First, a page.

Firmness is the main attribute that gives an indication of fruit texture and it is often used by producers to evaluate harvest date (Trillot and Tillard, 2002). This quality index can be influenced by many preharvest factors such as season, orchard location, nutrition, and exposure to sunlight, which are independent of the fruit maturity level (DeEll et al., 2001). Apple cultivar, rootstock, thinning timing, and the use of compounds that alter partitioning of photosynthates have been shown to have an impact on the levels of firmness measured at harvest (Harker et al., 1997; Johnson, 1994). Fruit calcium concentration also seems to be involved in the maintenance of membrane integrity linked to firmness loss rate (Conway and Sams, 1987; Marmo et al., 1985).
Fruit size and maturity at harvest influence the storage behavior of apples, including their rate of firmness loss (Saure, 1996; Tromp, 1997). In fact, fruit size is highly related to cell size and number with larger fruit containing less but larger cells per unit of volume than smaller fruit (Blanpied et al., 1978). Knowledge of interactions between cell water relations and resulting turgor and tensile properties of cell walls could lead to a better understanding of physiological basis of cell strength, which is an indicator of apple firmness.
Many studies on the distinction between apple quality levels at harvest highlighted the important influence of weather conditions during fruit development (Calderón Zavala et al., 2004; Chapon and Westercamp, 1996; Smock, 1953). Depending on the development stage, weather conditions may have multiple effects on final firmness that has been reported to increase and reach desired levels earlier when the apples are exposed to higher temperatures during the first 6 weeks of fruit growth (Warrington et al., 1999). Higher air temperature conditions after fruit set, when the maturation process begins, has also been highlighted as a factor leading to decreased firmness levels at harvest (Calderón Zavala et al., 2004; Kondo and Takahashi, 1987; Tromp, 1997; Warrington et al., 1999). Low photosynthetic photon flux, characteristic of shading, has been negatively related to apple firmness at harvest (Corelli Grappadelli, 2003). Water tends to condense when exposed to lower temperatures, reducing turgor pressure in apples and slowing the maturation process. Lower air temperature conditions at harvest would thereby influence fruit firmness by varying water status of apples and delaying harvest time (Johnston et al., 2002). A study on the effects of weather conditions on apples in Quebec (‘McIntosh’, ‘Cortland’, ‘Spartan’, and ‘Empire’) highlighted the negative effect of high relative humidity during the entire growing season and the positive effect of long periods without rain during the period of 46 d after fruit set until harvest on firmness at harvest time (G. Bourgeois, unpublished data).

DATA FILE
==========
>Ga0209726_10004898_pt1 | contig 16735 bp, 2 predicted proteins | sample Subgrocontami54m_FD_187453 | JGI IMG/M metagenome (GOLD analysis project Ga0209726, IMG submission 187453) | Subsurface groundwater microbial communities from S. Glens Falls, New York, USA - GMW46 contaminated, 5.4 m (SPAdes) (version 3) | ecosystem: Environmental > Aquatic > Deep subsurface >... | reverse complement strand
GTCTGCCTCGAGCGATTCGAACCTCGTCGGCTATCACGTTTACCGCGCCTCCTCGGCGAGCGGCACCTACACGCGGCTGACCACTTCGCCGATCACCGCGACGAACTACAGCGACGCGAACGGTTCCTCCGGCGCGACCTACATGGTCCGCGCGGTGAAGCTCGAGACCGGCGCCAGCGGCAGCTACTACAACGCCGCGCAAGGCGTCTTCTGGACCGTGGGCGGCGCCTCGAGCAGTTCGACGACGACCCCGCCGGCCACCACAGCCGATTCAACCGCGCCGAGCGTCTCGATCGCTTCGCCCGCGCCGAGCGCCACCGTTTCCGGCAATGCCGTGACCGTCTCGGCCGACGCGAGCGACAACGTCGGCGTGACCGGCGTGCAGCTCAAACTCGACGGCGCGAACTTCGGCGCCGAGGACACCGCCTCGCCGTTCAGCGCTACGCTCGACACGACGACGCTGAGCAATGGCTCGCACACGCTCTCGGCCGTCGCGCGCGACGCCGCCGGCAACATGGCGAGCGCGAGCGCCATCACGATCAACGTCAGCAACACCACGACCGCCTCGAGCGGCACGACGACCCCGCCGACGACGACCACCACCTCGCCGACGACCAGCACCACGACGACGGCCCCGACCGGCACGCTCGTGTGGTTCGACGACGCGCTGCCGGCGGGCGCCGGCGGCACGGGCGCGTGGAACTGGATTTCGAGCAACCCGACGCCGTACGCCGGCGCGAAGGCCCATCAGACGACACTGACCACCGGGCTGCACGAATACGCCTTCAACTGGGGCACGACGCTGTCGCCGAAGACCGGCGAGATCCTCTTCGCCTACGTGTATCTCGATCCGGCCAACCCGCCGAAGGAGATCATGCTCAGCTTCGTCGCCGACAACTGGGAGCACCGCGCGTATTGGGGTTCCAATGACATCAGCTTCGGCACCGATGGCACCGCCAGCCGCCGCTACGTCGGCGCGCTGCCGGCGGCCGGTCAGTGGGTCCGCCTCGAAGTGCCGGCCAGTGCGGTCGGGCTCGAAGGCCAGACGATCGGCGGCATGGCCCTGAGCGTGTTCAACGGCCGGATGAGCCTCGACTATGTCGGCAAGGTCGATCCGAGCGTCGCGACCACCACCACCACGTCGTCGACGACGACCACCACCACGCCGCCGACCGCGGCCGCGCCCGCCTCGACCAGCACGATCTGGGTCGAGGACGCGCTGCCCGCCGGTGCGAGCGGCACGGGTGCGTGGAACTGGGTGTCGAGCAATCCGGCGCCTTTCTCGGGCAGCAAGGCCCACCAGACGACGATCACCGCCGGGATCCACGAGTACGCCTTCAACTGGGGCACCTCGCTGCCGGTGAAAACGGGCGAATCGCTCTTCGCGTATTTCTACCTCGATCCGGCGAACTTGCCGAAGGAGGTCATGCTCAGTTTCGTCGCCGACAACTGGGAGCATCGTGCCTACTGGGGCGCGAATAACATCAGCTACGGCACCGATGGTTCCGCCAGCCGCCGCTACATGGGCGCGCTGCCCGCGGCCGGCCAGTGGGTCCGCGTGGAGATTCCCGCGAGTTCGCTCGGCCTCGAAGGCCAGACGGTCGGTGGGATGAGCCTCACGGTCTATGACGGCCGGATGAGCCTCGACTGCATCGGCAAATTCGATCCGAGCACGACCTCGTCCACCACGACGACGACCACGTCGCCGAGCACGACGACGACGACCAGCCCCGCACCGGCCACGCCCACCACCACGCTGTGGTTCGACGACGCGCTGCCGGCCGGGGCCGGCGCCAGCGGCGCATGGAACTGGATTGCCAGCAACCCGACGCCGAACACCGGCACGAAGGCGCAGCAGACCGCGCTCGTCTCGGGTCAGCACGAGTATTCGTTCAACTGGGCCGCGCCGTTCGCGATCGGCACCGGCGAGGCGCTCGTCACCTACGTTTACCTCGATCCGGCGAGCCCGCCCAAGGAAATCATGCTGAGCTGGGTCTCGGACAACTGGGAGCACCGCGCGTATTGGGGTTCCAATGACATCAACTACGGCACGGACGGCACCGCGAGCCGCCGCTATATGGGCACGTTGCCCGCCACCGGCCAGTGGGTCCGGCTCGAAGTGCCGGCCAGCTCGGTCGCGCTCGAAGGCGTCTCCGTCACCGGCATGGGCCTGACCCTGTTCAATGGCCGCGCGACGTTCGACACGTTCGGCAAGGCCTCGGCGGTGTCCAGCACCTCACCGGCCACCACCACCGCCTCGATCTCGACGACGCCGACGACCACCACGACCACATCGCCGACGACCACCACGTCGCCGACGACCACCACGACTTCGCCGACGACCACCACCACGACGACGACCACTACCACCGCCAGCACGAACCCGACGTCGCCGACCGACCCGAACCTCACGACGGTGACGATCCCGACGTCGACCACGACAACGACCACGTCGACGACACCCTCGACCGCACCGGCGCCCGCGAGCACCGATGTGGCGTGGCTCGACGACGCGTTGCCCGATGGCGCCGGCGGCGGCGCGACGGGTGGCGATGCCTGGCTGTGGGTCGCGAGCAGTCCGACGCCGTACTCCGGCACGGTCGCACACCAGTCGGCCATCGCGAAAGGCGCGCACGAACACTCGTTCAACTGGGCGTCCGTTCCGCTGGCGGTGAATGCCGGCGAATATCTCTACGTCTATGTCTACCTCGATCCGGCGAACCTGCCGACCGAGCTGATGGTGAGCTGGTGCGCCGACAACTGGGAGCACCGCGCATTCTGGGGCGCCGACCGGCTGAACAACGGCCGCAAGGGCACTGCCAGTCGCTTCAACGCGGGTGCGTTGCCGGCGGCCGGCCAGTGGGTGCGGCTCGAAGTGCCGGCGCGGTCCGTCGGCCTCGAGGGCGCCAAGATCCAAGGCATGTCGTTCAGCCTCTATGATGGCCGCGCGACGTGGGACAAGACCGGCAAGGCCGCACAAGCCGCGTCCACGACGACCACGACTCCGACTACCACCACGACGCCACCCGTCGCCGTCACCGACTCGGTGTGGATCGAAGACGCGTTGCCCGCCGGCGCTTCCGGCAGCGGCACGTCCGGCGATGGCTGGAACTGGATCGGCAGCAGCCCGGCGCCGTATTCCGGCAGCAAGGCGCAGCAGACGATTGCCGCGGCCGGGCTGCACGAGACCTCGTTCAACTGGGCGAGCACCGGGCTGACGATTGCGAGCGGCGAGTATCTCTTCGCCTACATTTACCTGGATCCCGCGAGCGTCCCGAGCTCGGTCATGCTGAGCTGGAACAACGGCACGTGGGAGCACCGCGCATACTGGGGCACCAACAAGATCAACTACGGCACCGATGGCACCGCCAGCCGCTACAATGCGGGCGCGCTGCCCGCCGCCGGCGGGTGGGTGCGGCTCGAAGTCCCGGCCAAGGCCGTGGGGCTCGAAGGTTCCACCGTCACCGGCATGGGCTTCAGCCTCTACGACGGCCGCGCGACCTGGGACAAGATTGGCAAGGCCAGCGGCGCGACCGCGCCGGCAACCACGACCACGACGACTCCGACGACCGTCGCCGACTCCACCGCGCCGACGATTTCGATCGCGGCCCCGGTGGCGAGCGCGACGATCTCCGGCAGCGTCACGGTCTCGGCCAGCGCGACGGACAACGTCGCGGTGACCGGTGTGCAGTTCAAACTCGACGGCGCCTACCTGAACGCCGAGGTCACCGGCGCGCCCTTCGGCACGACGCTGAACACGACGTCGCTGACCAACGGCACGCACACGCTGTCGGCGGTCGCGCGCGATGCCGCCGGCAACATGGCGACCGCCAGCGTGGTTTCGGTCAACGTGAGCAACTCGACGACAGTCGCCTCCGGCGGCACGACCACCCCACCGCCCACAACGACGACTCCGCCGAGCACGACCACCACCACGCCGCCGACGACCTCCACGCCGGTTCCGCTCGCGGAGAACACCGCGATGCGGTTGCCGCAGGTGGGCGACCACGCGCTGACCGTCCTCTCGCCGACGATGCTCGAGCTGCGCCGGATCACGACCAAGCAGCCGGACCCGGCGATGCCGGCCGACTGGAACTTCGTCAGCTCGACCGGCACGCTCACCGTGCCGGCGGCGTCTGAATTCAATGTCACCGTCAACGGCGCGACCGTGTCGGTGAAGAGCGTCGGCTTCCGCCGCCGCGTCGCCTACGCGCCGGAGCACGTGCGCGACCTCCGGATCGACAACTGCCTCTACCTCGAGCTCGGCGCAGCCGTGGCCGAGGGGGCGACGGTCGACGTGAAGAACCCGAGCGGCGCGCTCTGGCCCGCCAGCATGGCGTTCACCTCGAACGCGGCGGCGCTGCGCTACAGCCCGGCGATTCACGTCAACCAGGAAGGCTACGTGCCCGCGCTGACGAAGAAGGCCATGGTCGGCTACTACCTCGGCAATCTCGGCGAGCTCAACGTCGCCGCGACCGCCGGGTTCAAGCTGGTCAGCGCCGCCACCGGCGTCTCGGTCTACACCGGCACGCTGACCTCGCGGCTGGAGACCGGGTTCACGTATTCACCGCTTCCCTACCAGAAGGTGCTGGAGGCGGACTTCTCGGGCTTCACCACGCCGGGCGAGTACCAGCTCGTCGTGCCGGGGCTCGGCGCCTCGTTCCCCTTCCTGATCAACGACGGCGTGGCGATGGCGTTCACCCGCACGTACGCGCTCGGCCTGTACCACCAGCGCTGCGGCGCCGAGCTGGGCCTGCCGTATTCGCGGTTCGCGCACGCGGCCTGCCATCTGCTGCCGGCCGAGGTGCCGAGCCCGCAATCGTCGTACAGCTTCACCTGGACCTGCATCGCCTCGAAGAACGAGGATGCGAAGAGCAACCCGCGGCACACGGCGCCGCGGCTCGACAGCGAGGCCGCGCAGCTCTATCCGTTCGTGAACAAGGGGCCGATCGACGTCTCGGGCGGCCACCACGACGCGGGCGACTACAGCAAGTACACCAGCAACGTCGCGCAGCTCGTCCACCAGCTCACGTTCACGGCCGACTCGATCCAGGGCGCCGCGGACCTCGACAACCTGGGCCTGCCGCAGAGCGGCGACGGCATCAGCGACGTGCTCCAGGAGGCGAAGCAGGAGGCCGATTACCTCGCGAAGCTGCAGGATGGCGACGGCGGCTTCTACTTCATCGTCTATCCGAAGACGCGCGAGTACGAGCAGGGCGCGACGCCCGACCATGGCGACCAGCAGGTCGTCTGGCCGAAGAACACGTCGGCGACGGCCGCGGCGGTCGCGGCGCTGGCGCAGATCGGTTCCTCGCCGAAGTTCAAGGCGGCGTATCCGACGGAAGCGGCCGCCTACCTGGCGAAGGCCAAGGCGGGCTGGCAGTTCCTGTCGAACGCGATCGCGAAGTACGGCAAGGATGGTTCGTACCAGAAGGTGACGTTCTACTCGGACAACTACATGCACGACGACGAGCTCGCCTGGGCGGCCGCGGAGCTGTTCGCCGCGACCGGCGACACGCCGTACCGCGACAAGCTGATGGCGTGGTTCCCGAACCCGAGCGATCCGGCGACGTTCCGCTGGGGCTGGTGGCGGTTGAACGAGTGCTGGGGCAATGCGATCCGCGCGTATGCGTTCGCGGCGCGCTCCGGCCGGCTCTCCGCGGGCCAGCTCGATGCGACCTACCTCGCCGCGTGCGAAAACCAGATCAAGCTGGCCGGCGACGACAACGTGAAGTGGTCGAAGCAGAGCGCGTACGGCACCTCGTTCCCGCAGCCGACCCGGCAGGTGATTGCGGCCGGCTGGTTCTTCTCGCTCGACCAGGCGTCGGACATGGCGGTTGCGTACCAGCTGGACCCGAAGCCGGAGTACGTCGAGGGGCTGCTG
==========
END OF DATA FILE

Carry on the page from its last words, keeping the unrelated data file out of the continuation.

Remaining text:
The overall objective of this study was to explain the variations in ‘McIntosh’ firmness values at harvest over multiple years and sites in Quebec and Ontario, Canada. The purpose of this approach was first to highlight the periods of apple development sensitive to specific weather conditions in reducing firmness levels at harvest. Second, characterization of these preharvest weather conditions in specific parameters was done to determine their direct or indirect effects on apple firmness. For future studies, the results of these analyses could permit the development of a spatiotemporal forecasting model based on preharvest weather conditions. Predictions of texture levels, both at harvest and after removal from storage, could provide a helpful tool to apple producers in their marketing strategies.
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